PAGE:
For many older adults, the conversation about aging in place goes something like this: “Mom, Dad, we’re really concerned about your ability to manage the house. We’re afraid one of you will fall and break a hip, or that you might leave the stove on when you go to the grocery store. We’re not sure Dad should really be driving anymore either. It’s time to think about assisted living.”
As caregivers, while we may be saying this from a place of genuine concern, the messages wrapped in this conversation are negative—assuming the older adults are frail, questioning their independence, and suggesting a one-size-fits-all solution without hearing the other side of the story or considering other options.
Is it any wonder why most seniors resist this approach?
“As soon as they hear a negative message, they’re done,” says Louis Tenenbaum, a leading authority on aging in place and a member of the Family Caregiver Council. “We need to get the conversation to be about personal responsibility, reducing the burden on family, avoiding frailty, and preserving independence,” he says.
Empowering Older Adults vs. Taking Their Power Away
Tenenbaum also believes that elder care professionals and family members need to “lead from behind,” empowering older adults so they are comfortable with taking action instead of the other way around.
“Everything we say or do sends a message,” says Tenenbaum. “If we don’t understand its impact, we are being irresponsible.” He compares it to a remodeling project: to have success, you must know the current condition of the space—and keep the goal in mind.
Making the message positive and relevant is the key to producing a “positive cognitive reaction,” per Tenenbaum, but we also have to make it easy for the individual to take the next step—be it an assisted living move, a home modification to ease mobility challenges, or a decision to downsize.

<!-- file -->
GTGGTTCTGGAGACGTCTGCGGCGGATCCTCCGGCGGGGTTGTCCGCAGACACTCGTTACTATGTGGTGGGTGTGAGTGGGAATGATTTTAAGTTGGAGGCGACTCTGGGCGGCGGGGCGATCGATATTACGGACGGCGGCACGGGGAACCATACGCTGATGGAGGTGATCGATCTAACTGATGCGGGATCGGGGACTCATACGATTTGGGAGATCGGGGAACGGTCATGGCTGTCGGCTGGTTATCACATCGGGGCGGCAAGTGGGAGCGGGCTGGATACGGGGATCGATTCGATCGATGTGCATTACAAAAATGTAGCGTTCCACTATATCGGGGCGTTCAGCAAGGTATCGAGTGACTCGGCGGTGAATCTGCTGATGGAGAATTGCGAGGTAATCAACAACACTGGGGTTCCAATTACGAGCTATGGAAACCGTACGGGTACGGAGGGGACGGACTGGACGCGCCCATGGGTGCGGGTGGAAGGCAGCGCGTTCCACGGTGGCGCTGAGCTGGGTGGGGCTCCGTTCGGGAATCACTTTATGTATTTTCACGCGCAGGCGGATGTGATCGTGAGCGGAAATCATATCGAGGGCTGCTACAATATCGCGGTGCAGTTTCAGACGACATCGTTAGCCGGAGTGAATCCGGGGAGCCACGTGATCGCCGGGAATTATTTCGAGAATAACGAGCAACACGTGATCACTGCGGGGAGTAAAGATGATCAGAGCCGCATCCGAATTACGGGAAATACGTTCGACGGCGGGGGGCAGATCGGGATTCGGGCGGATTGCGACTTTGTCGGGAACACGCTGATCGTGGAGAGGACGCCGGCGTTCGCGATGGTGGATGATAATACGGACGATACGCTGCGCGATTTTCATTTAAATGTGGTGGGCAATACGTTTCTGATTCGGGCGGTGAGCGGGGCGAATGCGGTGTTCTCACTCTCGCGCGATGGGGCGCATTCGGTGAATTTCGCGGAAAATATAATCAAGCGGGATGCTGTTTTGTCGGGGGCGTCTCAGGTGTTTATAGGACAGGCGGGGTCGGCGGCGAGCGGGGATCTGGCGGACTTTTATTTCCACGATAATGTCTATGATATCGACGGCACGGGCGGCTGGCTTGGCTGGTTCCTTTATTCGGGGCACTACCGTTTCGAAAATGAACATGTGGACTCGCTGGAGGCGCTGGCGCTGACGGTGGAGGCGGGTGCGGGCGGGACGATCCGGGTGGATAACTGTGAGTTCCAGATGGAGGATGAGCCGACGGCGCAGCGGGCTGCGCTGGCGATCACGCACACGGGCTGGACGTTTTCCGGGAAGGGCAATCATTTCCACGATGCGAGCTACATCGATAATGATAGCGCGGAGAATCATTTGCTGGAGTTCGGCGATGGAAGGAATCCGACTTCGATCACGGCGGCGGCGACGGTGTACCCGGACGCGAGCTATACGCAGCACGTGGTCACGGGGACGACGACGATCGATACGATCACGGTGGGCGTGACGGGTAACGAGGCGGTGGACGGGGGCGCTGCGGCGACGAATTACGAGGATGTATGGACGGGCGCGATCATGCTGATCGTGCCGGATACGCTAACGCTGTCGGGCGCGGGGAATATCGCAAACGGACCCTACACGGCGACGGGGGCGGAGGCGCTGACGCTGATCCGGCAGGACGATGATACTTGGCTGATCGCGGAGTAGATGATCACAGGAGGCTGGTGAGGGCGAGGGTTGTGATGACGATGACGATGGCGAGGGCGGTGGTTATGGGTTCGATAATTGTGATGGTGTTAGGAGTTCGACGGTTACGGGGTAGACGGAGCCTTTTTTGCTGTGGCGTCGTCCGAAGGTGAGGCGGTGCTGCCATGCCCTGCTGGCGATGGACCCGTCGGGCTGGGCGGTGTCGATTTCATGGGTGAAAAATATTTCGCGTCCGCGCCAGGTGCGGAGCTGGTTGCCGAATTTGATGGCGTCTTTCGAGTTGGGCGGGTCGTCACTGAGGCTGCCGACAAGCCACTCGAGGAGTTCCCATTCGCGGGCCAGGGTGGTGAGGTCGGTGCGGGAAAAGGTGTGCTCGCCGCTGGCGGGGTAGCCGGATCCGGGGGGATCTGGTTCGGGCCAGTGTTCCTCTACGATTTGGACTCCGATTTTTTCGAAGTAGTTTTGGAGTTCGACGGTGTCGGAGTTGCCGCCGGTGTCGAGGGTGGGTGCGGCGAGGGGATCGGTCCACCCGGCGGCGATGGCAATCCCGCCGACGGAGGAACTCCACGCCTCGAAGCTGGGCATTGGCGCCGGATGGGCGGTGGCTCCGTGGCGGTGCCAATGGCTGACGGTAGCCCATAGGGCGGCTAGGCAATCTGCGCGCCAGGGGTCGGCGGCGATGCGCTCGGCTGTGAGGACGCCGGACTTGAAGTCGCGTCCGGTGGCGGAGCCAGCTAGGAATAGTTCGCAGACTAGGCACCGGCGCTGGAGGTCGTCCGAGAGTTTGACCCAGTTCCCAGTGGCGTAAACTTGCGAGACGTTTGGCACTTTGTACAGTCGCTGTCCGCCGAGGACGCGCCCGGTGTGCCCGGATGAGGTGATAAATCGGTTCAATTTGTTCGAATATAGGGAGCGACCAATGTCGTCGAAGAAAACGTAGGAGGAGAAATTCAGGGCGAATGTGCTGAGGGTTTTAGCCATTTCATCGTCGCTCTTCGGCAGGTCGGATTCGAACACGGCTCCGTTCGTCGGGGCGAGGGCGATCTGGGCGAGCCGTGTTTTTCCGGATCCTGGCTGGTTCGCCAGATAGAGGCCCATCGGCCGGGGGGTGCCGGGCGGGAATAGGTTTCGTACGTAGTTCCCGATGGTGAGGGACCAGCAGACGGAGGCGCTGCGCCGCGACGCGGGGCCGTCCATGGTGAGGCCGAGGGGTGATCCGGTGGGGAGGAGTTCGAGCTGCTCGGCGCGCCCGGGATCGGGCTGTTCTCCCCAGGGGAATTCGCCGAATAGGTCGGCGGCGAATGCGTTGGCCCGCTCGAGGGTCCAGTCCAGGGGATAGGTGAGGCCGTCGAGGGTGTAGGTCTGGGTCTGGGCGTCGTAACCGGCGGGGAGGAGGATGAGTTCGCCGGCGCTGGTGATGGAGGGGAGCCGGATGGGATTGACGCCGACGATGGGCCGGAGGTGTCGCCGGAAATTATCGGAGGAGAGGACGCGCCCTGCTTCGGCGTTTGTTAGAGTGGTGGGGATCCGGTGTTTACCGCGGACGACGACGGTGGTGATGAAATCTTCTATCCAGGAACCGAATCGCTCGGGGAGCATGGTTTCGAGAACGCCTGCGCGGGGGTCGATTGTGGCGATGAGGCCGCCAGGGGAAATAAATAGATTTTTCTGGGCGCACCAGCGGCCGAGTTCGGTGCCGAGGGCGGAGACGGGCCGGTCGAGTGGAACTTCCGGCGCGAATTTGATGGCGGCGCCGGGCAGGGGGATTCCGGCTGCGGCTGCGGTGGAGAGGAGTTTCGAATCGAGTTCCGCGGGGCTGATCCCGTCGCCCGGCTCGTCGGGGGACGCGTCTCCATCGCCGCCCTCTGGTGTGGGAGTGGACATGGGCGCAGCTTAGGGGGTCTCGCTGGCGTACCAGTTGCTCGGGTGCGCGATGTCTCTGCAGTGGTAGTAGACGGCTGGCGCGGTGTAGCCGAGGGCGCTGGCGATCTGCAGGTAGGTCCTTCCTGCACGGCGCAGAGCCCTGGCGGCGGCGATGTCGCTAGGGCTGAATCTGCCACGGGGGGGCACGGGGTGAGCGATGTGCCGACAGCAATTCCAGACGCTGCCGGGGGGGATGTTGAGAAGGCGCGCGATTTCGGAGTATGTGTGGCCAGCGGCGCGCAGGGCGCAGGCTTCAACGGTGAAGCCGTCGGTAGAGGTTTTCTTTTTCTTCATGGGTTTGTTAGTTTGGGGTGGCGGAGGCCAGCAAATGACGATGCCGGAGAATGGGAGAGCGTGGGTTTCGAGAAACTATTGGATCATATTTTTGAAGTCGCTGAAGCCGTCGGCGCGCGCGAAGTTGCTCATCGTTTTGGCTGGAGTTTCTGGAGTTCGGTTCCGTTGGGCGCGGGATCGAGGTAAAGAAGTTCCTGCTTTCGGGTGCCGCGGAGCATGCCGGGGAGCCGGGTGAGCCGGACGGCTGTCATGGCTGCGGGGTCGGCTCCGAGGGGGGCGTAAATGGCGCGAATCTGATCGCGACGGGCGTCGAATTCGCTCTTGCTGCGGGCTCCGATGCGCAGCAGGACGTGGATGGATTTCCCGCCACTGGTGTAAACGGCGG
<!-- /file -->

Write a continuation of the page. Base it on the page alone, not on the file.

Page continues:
If your Mom has expressed that she’s tired of cooking and maintaining the house, perhaps presenting senior living as a place where someone else does the cooking and cleaning (independent living) will trigger a more positive reaction than “I’d love to take over the cooking for you, Mom” (dependence). Perhaps integrating some tech tools like a home monitoring system or apps that simplify medication management and meal planning will make all the difference. Does Dad struggle with mobility? Don’t assume assisted living is the right move: a combination of assistive devices and video games that improve balance may be enough.
Readjusting the Public’s Point of View of the Aging Population
Our society’s view of older adults is partly to blame. We’re bombarded by images of happy, retired senior couples riding their bikes into the sunset, but we know that is not always a realistic picture of later life. A report produced the Frameworks Institute, Gauging Aging: Mapping the Gaps Between Expert and Public Understandings of Aging in America, seeks to address those misconceptions and in turn, spark constructive dialogue that generates productive policy action. For example: Our culture’s negative “us vs. them” attitude leads to “a sense that any public policy initiatives made on behalf of older Americans will come at the expense of actions on behalf of ‘the rest of us.’ ” Instead, we need to build a system of support that is sustainable and will empower all of us to make more informed, personalized decisions about the care we want.
Keep the Conversation Going
Perhaps what makes these conversations so difficult, both at individual and public policy levels, is that aging in place is not one-size-fits-all. There is no single, simple solution that will work for everyone, and that’s OK. Some prefer to stay at home for as long as possible. Some look forward to calling a vibrant, amenity-and service-rich retirement home or assisted living community. Some are still finding their way (read several scenarios in What Older Adults Want You to Know About Caregiving). However, if we reframe our approach from “You need help, and I suggest this solution” to “How do you want to age in place,” the end result is likely to be one that everyone can get behind.
ACT NOW: It’s time for a more positive message on aging, and it starts in our homes and neighborhoods. Share this post on your social media profiles to change our view of aging in place for the better.